ALL FINE IN THEORY….just never again.

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I have over time replaced about half of the duplex outlets in our 2005 Safari. I concentrated on the ones that get the most usage and for outlets that are used to power high amp draw items, like the coffee maker, air fryer and new residential refrigerator.  The OEM duplex outlet designs just make me nervious for regular high amp use. The outlets on each side of the bed , which are only used to occasionally plug in a cell phone charger are less of an issue.

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FYI, the other reason not to do this is obsolescence...

USB-B specs (the typical rectangular USB ports seen in the pictures) are minimum 500ma for charging, although they typically can go up to 4 amps split between the multiple ports.  They also require deeper boxes. And their quality and safety varies greatly.  You should see what is inside them - scary if you certify electrical safety like I do.

BUT, everything is moving to USB-C smart charging (required by the EU, so will happen everywhere because of economies of scale). USB-C are backwards compatible with USB-B with tiny cheap dongles (4 for $10).

My company certifies electronic products for sale in the US and worldwide. Everyone is moving to USB C. I have not seen any high capacity battery powered devices using USB B in the last nine months.

USB-C smart charging ports negotiate with your USB-C devices to up the voltage and current to the max wattage the device can take - which changes during the charging time. My Macbook Air M2 charges at 100W off a USB C charger.

So, I compared charging my iPhone 15 and new iPad Pro v6 (both plugged at the same - a typical use case -  into one of these USB-B wall 2 amp per port wall chargers - I rewired the house 6 years ago and added them in a couple locations):

  • USB-B charging: 2 to 7 hours, depending on the cable, how low the battery charge was.
  • USB-C 100W small hub x 2 outlets with appropriate cable: 22 minutes when both were almost empty.

Better to leave the outlet as is and get a multiport smart charger.  There are even some that plug into the dual AC outlet - flush mount - and add 2 x 60W USB (60W total split between the ports) smart ports. More than enough to charge a USB-C laptop AND a phone at the same time.

For quality and safety, get a UL certified device.  While ETL and other safety certs may be ok, UL certs on AC outlets and chargers are more expensive for a reason. We also see CE (self certified) devices - I would NOT buy or use one.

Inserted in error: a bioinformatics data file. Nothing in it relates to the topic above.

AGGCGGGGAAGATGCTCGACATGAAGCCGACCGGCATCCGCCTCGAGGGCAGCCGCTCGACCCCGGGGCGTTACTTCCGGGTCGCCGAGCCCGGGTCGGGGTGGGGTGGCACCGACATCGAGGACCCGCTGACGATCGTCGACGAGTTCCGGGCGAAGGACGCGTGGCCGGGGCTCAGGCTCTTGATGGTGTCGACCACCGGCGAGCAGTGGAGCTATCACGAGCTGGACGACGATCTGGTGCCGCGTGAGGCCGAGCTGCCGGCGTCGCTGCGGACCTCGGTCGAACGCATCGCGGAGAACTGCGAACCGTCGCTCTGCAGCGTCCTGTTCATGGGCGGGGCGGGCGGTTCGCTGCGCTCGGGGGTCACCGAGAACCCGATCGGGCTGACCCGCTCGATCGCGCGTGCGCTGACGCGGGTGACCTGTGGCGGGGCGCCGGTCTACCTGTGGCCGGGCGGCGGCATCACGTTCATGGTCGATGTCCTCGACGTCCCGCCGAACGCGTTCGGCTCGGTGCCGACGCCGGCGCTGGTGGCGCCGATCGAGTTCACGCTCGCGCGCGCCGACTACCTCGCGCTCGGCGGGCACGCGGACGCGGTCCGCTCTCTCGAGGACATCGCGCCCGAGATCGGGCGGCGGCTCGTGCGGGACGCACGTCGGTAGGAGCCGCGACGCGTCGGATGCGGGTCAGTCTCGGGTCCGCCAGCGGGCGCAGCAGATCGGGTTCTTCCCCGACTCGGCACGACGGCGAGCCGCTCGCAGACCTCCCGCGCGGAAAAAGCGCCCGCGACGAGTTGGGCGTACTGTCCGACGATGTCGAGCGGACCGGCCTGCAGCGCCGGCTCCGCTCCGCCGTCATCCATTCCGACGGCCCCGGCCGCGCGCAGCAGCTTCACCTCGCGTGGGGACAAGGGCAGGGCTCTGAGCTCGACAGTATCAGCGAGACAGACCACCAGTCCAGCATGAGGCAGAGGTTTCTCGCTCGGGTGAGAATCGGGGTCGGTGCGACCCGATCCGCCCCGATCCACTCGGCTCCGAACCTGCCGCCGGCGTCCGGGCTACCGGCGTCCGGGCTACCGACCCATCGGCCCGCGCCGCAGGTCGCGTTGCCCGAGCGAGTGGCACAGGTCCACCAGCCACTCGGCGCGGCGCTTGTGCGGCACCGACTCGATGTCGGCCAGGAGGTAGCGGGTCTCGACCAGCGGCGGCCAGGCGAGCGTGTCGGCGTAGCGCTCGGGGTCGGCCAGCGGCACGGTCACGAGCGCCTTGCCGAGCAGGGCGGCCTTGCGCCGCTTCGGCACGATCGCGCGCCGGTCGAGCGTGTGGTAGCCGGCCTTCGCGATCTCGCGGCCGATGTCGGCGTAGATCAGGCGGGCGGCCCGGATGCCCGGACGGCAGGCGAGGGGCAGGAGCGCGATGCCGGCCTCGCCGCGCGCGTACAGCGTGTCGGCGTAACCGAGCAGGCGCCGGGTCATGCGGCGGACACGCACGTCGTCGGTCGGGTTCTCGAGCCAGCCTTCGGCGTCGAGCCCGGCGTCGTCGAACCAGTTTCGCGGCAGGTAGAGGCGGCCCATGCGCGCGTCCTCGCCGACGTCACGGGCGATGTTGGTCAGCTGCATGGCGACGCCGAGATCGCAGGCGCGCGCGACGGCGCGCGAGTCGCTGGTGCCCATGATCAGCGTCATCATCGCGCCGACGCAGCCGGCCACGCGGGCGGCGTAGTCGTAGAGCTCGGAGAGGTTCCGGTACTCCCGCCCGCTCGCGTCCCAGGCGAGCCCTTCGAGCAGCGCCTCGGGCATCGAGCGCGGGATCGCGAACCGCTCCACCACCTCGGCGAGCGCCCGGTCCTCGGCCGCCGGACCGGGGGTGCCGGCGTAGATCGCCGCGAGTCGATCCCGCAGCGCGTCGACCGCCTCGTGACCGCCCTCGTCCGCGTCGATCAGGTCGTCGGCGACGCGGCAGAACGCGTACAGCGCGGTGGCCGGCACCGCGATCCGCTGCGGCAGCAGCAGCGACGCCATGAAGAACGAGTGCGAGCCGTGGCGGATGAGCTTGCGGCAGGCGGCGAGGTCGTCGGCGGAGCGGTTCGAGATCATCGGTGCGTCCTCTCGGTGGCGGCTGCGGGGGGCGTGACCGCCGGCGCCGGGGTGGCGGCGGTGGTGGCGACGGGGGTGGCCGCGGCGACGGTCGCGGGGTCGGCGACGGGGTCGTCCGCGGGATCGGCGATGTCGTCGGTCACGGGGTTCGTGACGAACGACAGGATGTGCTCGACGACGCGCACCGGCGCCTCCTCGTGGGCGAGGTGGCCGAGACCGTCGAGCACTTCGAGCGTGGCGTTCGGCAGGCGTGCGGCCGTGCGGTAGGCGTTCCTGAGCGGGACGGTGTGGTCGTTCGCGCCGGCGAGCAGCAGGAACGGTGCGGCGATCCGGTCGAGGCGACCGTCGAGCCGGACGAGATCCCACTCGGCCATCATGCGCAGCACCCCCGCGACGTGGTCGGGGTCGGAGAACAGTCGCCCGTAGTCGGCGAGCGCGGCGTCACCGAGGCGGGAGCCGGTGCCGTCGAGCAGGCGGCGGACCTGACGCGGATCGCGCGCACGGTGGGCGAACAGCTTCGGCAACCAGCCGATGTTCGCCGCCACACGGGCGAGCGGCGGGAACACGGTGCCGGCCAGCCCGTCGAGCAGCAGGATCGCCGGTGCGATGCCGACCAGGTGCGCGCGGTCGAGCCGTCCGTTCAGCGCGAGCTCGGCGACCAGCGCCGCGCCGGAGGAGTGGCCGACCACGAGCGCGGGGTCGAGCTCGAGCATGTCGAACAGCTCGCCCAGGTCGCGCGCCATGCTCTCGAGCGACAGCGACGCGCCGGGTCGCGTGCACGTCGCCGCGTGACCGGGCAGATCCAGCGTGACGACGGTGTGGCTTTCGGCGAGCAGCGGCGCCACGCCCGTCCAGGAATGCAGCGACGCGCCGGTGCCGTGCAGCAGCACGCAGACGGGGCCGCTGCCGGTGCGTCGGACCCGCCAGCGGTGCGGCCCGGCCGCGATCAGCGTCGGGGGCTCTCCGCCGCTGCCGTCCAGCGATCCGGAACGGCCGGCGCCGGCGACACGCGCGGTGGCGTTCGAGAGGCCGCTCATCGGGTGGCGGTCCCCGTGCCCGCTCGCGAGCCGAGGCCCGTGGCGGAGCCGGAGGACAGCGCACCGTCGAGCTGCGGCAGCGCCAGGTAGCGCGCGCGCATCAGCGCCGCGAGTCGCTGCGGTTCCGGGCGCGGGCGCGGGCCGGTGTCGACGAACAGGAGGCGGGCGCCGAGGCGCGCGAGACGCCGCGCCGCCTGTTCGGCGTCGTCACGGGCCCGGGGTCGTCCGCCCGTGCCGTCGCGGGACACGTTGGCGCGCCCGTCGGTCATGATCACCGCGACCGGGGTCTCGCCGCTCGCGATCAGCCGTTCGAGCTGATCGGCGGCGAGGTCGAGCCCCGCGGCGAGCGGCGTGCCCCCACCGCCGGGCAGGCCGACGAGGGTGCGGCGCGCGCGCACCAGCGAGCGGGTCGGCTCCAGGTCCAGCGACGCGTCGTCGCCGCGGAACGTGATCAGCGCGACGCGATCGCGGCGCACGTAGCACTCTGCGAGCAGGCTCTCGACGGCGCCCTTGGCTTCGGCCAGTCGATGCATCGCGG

Hope that helps.

- John

John Taylor
CEO
Lead Free Design Incorporated
John.Taylor@LeadFreeDesign.com
(719) 359-5170 direct line

 

 

Edited by StellaTariche
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19 minutes ago, StellaTariche said:

FYI, the other reason not to do this is obsolescence...

USB-B specs (the typical rectangular USB ports seen in the pictures) are minimum 500ma for charging, although they typically can go up to 4 amps split between the multiple ports.  They also require deeper boxes. And their quality and safety varies greatly.  You should see what is inside them - scary if you certify electrical safety like I do.

BUT, everything is moving to USB-C smart charging (required by the EU, so will happen everywhere because of economies of scale). USB-C are backwards compatible with USB-B with tiny cheap dongles (4 for $10).

My company certifies electronic products for sale in the US and worldwide. Everyone is moving to USB C. I have not seen any high capacity battery powered devices using USB B in the last nine months.

USB-C smart charging ports negotiate with your USB-C devices to up the voltage and current to the max wattage the device can take - which changes during the charging time. My Macbook Air M2 charges at 100W off a USB C charger.

So, I compared charging my iPhone 15 and new iPad Pro v6 (both plugged at the same - a typical use case -  into one of these USB-B wall 2 amp per port wall chargers - I rewired the house 6 years ago and added them in a couple locations):

  • USB-B charging: 2 to 7 hours, depending on the cable, how low the battery charge was.
  • USB-C 100W small hub x 2 outlets with appropriate cable: 22 minutes when both were almost empty.

Better to leave the outlet as is and get a multiport smart charger.  There are even some that plug into the dual AC outlet - flush mount - and add 2 x 60W USB (60W total split between the ports) smart ports. More than enough to charge a USB-C laptop AND a phone at the same time.

For quality and safety, get a UL certified device.  While ETL and other safety certs may be ok, UL certs on AC outlets and chargers are more expensive for a reason. We also see CE (self certified) devices - I would NOT buy or use one.

Hope that helps.

- John

John Taylor
CEO
Lead Free Design Incorporated
John.Taylor@LeadFreeDesign.com
(719) 359-5170 direct line

 

 

Excellent point.  The smaller or thinner outlets are only rated for small devices... like an iPhone or a Smart Phone.  BUT the iPads require MORE juice.  I was actually thinking about this.  If you want the "best of BOTH worlds"....then a combination.  Say a NEW outlet conveniently located and use a UL ( I like the THREE brands that I posted) and replace the SNAP type Manufactured Housing outlet.  Much better circuit...

Then if you have an outlet like a Bedroom or somewhere where you KNOW that you are only going to charge low wattage devices....like phones or such....you can use the thinner ones...  UL OF COURSE...

I now only purchase TWO PORT "Cube Charger" that has 2 Amps per PORT so that you have versatility and can use it for a Phone or an iPad... I suspect that other similar size devices in other brands will be the same....

Thanks for bringing that up....

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2 hours ago, StellaTariche said:

USB-C smart charging ports negotiate with your USB-C devices to up the voltage and current to the max wattage the device can take - which changes during the charging time. My Macbook Air M2 charges at 100W off a USB C charger.

Recently installed two of these with C Port at the end of cabinets.  Had to install two boxes as the RV OEM ones had no box.  Very pleased with them too.

https://www.amazon.com/gp/product/B09GLSJP1W/ref=ppx_yo_dt_b_search_asin_title?ie=UTF8&th=1